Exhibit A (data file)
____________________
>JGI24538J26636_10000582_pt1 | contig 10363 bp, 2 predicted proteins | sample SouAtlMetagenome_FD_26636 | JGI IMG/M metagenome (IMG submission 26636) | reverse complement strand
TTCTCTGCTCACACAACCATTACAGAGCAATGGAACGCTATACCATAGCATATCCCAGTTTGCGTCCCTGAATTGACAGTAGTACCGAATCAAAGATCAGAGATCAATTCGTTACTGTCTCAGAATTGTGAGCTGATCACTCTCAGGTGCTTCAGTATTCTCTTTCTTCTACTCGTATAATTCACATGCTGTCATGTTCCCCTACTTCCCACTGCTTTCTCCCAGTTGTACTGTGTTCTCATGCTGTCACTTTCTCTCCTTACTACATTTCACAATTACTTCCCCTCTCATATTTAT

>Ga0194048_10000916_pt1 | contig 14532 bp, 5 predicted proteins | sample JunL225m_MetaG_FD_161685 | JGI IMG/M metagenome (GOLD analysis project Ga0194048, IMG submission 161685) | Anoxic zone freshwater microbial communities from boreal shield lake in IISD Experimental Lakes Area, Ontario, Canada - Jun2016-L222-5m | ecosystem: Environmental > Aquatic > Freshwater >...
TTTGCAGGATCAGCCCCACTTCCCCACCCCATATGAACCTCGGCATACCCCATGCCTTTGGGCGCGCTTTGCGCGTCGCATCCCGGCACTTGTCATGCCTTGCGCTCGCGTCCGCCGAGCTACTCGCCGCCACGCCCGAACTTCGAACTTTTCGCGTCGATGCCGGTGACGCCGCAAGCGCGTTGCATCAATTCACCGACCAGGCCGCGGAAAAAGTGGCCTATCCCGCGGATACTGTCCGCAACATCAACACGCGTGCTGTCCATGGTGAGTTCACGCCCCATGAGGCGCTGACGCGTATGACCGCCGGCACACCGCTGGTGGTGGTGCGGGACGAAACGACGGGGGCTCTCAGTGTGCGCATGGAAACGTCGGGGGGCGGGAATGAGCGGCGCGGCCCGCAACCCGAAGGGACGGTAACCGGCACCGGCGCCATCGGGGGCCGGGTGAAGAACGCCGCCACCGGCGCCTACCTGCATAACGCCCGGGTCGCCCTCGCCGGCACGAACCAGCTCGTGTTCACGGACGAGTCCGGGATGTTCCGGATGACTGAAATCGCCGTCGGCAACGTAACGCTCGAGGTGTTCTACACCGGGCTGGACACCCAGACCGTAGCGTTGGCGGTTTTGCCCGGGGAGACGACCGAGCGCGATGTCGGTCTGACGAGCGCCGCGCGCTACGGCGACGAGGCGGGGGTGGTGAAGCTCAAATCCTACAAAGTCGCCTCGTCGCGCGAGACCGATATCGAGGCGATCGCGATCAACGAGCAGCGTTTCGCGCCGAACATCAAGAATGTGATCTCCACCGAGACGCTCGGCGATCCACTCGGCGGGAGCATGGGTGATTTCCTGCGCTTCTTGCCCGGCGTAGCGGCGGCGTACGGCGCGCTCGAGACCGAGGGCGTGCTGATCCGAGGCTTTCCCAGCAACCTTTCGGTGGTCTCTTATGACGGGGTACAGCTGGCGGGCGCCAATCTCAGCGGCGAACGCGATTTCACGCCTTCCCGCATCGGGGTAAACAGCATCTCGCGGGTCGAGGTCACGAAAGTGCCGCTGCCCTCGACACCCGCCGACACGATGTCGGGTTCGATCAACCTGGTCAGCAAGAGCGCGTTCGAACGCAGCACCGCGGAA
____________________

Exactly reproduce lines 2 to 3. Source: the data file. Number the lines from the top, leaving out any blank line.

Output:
TTCTCTGCTCACACAACCATTACAGAGCAATGGAACGCTATACCATAGCATATCCCAGTTTGCGTCCCTGAATTGACAGTAGTACCGAATCAAAGATCAGAGATCAATTCGTTACTGTCTCAGAATTGTGAGCTGATCACTCTCAGGTGCTTCAGTATTCTCTTTCTTCTACTCGTATAATTCACATGCTGTCATGTTCCCCTACTTCCCACTGCTTTCTCCCAGTTGTACTGTGTTCTCATGCTGTCACTTTCTCTCCTTACTACATTTCACAATTACTTCCCCTCTCATATTTAT

>Ga0194048_10000916_pt1 | contig 14532 bp, 5 predicted proteins | sample JunL225m_MetaG_FD_161685 | JGI IMG/M metagenome (GOLD analysis project Ga0194048, IMG submission 161685) | Anoxic zone freshwater microbial communities from boreal shield lake in IISD Experimental Lakes Area, Ontario, Canada - Jun2016-L222-5m | ecosystem: Environmental > Aquatic > Freshwater >...